According to Alain de Botton, there’s a real correlation between a society that tells people that they can do anything, and the existence of low self-esteem.
There’s also another reason for why we might feeling more anxious
And it’s again linked to something nice. And that is meritocracy.
Everybody agrees that meritocracy is a great thing, and we should all be trying to make our societies really, really meritocratic.
What is a meritocratic society? It is one in which, if you’ve got the talent and energy, you will get to the top.
The problem is, if you really believe this, you also believe those who get to the bottom also deserve to be at the bottom.
In other words, your position in life is not accidental, but deserved. That makes failure seem absolutely crushing.
In the middle ages in England, when you met a very poor person, that person would be described as “unfortunate”.
But nowadays, when you meet someone at the bottom of society, especially in the United States, they may be unkindly described as a “loser“.
And there’s a real difference between being unfortunate and a loser.
In today’s society, this is all exhilarating if you’re doing well, and very crushing if you’re not.
According to sociologist Emil Durkheim, this could be the reason why suicides in developed, individualistic countries are higher than anywhere else in the world.
So, is there any relief from these pressures?
Alain de Botton believes there is.
First he talks about meritocracy. He believes it’s an absolutely crazy idea.
Yes, he will support any politician of Left and Right, with any halfway-decent meritocratic idea. But he thinks it’s insane to believe that we will ever make a society that is genuinely meritocratic. It’s an impossible dream.
The idea that we will make a society where literally everybody is graded with the good at the top and the bad at the bottom, exactly as it should be, is impossible. There are too many random factors.
Alain de Botton says we need to hold our horses when we’re judging people. You never know what someone’s true value is. That is an unknown part of them and we shouldn’t behave as though it is known.
The other thing that causes us anxiety
In modern society, we have nothing at its center that is non-human.
We are the first society to be living in a world where we don’t worship anything over than ourselves.
We think highly of ourselves, and so we should. We’ve put people on the Moon and done all these extraordinary things. Our heroes are human heroes which is a very new situation.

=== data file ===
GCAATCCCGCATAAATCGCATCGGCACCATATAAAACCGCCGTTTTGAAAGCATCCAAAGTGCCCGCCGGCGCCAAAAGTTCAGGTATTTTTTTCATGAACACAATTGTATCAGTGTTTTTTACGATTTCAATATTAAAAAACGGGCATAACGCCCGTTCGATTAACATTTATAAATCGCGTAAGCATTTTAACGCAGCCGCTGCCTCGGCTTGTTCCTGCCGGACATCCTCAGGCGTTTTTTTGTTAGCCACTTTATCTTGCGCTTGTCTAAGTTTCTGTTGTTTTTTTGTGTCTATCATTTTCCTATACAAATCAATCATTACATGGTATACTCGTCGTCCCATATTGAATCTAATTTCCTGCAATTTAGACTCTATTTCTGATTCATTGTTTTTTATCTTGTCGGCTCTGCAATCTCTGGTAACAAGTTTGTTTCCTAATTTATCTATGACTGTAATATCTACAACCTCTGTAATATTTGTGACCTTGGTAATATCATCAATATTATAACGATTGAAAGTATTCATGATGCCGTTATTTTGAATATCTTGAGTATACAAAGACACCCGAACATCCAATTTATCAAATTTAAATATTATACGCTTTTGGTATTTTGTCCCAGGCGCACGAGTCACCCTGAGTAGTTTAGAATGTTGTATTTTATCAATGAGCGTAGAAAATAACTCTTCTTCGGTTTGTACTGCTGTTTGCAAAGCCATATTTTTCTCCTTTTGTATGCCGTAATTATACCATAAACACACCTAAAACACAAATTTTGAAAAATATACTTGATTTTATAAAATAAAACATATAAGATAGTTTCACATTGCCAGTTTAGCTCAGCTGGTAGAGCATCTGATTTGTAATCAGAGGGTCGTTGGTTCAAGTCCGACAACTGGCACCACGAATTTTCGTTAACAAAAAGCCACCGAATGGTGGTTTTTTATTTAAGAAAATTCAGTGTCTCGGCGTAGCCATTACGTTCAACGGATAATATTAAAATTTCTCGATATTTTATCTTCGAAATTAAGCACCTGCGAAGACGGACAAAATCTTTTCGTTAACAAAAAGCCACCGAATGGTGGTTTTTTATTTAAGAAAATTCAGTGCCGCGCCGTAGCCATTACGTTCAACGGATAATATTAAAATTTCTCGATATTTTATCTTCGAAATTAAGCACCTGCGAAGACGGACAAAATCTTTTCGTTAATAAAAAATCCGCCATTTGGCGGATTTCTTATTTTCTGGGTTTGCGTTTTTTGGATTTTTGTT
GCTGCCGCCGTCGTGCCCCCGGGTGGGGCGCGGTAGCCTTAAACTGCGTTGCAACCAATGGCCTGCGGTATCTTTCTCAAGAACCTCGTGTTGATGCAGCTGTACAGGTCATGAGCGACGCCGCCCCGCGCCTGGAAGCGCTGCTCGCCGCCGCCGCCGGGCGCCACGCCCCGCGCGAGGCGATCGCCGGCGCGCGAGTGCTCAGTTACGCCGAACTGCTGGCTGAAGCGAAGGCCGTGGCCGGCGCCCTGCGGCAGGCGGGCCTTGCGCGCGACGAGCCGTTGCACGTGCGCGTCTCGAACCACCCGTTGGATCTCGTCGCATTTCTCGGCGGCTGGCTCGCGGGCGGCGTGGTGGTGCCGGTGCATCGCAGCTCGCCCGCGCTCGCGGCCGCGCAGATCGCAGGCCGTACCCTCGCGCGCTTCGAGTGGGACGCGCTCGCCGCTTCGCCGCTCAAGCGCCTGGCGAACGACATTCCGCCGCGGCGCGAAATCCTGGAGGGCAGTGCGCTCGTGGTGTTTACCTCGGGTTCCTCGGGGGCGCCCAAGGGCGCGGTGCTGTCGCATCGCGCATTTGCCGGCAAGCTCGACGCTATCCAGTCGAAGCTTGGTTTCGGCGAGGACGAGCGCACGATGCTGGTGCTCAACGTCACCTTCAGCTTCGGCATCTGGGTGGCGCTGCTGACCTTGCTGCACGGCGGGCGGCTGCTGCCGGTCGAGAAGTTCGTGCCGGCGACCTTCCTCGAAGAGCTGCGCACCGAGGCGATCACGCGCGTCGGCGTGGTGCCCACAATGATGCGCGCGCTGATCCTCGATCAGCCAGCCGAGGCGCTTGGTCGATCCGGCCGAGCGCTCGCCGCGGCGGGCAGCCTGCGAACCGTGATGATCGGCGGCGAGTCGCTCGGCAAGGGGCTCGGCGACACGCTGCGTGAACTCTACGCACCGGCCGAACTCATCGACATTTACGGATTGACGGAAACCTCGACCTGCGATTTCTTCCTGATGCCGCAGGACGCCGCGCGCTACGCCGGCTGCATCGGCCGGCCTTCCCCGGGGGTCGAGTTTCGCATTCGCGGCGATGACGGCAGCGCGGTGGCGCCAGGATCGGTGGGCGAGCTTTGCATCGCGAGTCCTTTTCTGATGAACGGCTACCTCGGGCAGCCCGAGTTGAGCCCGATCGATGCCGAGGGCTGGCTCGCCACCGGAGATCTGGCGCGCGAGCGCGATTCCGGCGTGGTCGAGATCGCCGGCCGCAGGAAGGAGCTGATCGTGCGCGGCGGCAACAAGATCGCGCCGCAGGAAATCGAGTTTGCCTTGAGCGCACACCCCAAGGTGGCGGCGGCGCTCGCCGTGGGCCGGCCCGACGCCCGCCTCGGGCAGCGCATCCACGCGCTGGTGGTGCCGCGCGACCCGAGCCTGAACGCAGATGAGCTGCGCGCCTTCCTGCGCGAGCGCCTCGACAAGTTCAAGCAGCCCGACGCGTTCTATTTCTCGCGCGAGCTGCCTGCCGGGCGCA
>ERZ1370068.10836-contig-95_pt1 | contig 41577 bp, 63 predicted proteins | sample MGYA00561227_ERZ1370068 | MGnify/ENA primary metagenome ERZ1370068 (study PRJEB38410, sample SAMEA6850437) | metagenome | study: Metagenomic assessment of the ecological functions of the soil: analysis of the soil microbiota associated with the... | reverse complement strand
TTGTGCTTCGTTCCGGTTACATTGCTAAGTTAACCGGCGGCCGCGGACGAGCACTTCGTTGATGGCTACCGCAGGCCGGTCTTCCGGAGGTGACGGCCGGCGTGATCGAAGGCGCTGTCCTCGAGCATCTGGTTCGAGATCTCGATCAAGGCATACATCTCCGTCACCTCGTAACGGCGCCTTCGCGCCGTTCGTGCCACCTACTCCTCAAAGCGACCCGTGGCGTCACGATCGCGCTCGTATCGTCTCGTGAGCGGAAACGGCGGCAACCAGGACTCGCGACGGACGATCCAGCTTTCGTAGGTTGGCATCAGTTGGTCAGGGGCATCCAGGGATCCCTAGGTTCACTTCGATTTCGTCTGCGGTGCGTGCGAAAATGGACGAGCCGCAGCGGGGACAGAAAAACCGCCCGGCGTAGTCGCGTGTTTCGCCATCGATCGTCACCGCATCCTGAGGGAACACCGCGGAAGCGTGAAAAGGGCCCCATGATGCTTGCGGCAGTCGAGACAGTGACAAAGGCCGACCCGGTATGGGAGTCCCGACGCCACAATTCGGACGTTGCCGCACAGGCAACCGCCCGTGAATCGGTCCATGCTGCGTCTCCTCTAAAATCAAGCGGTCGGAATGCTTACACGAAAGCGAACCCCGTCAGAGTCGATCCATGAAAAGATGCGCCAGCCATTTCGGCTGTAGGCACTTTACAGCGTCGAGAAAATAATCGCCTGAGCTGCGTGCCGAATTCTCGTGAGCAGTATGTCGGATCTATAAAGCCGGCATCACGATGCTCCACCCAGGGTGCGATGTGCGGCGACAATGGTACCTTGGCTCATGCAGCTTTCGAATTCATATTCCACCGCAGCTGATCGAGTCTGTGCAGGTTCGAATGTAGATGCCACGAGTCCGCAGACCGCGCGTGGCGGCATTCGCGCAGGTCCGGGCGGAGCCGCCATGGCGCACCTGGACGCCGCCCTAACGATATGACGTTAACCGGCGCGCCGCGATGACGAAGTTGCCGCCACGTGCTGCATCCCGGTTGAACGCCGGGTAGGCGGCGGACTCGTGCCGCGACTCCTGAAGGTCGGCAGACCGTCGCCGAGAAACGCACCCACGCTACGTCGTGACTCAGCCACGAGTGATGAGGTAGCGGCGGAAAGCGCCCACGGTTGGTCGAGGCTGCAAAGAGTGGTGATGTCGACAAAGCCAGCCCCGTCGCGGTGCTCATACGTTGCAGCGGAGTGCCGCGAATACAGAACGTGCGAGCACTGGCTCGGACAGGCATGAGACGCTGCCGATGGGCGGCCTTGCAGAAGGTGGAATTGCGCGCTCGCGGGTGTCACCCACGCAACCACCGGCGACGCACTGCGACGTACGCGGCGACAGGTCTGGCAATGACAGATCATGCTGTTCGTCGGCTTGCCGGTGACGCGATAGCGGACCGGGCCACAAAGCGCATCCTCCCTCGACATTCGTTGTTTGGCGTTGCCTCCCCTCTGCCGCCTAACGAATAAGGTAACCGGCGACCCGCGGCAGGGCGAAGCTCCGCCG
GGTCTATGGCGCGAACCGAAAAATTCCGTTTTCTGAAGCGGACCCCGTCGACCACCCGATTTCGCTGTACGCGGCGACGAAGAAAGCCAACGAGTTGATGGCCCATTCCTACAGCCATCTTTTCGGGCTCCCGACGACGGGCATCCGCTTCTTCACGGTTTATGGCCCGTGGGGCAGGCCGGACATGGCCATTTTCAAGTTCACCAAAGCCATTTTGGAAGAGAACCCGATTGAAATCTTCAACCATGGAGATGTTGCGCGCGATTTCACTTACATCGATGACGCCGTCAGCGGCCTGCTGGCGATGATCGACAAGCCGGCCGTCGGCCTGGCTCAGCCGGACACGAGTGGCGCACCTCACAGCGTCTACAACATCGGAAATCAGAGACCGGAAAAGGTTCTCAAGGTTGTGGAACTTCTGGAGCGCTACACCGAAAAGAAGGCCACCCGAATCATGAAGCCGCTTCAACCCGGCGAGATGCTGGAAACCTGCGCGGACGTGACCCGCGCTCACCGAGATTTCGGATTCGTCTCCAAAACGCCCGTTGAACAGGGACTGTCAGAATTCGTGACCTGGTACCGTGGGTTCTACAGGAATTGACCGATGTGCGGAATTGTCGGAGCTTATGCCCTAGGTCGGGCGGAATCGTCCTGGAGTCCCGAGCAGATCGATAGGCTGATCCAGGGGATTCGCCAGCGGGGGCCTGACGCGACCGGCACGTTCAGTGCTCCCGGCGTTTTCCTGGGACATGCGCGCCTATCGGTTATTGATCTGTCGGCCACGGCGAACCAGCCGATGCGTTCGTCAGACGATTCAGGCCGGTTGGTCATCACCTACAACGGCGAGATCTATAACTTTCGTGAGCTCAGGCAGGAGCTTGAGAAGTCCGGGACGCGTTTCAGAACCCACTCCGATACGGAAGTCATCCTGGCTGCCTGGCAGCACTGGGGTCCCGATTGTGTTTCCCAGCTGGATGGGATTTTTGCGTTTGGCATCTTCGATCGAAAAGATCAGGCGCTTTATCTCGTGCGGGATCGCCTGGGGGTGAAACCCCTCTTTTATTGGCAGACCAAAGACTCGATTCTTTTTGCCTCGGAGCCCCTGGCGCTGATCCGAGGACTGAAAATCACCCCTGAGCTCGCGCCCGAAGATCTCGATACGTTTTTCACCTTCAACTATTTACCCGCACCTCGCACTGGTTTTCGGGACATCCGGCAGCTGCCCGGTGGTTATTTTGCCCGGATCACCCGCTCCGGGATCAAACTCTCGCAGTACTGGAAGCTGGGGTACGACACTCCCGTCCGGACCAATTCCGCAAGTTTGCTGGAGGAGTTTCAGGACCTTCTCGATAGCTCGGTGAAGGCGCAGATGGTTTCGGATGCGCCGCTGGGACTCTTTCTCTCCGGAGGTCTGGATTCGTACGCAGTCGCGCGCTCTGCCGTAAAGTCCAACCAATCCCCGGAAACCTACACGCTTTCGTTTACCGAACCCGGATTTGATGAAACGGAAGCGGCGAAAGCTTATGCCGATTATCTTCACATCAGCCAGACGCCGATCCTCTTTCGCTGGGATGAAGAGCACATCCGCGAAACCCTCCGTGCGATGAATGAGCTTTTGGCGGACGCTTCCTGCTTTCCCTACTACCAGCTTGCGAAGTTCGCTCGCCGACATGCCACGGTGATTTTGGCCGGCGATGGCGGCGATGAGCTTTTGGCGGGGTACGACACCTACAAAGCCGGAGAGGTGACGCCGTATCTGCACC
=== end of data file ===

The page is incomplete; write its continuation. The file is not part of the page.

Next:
Alan de Botton says that this is why we need to be drawn more to nature. It’s an escape from the human anthill. It’s an escape from our own competition, and our own dramas.
This is why we enjoy looking at glaciers and oceans and contemplating the Earth from outside its perimeters. We like to feel in contact with something that is non-human.
Alain de Botton also talks about his insight into success
Alain De Botton believes that it’s important to accept that you can’t be successful at everything. We hear a lot of talk about work-life balance. Alain says that’s nonsense. You can’t have it all. Any vision of success has to admit what it’s losing out on, where the element of loss is.
According to Alain, any wise life will accept that there is going to be an element where we’re not succeeding.
And the problem is a lot of our ideas of what a successful life is are not our own. They are sucked in from other people. We’ve taken in messages from the media who are telling us how to define ourselves.
Alain de Botton says that it’s crucial that we need to make sure our ideas of success are our own. We are the authors of our ambitions.
Alan de Botton ends this brilliant talk with a wise phrase about why it’s so important to make sure our ideas of success are our own.
“We should focus in on our ideas, and make sure that we own them; that we are truly the authors of our own ambitions. Because it’s bad enough not getting what you want, but it’s even worse to have an idea of what it is you want, and find out, at the end of the journey, that it isn’t, in fact, what you wanted all along.”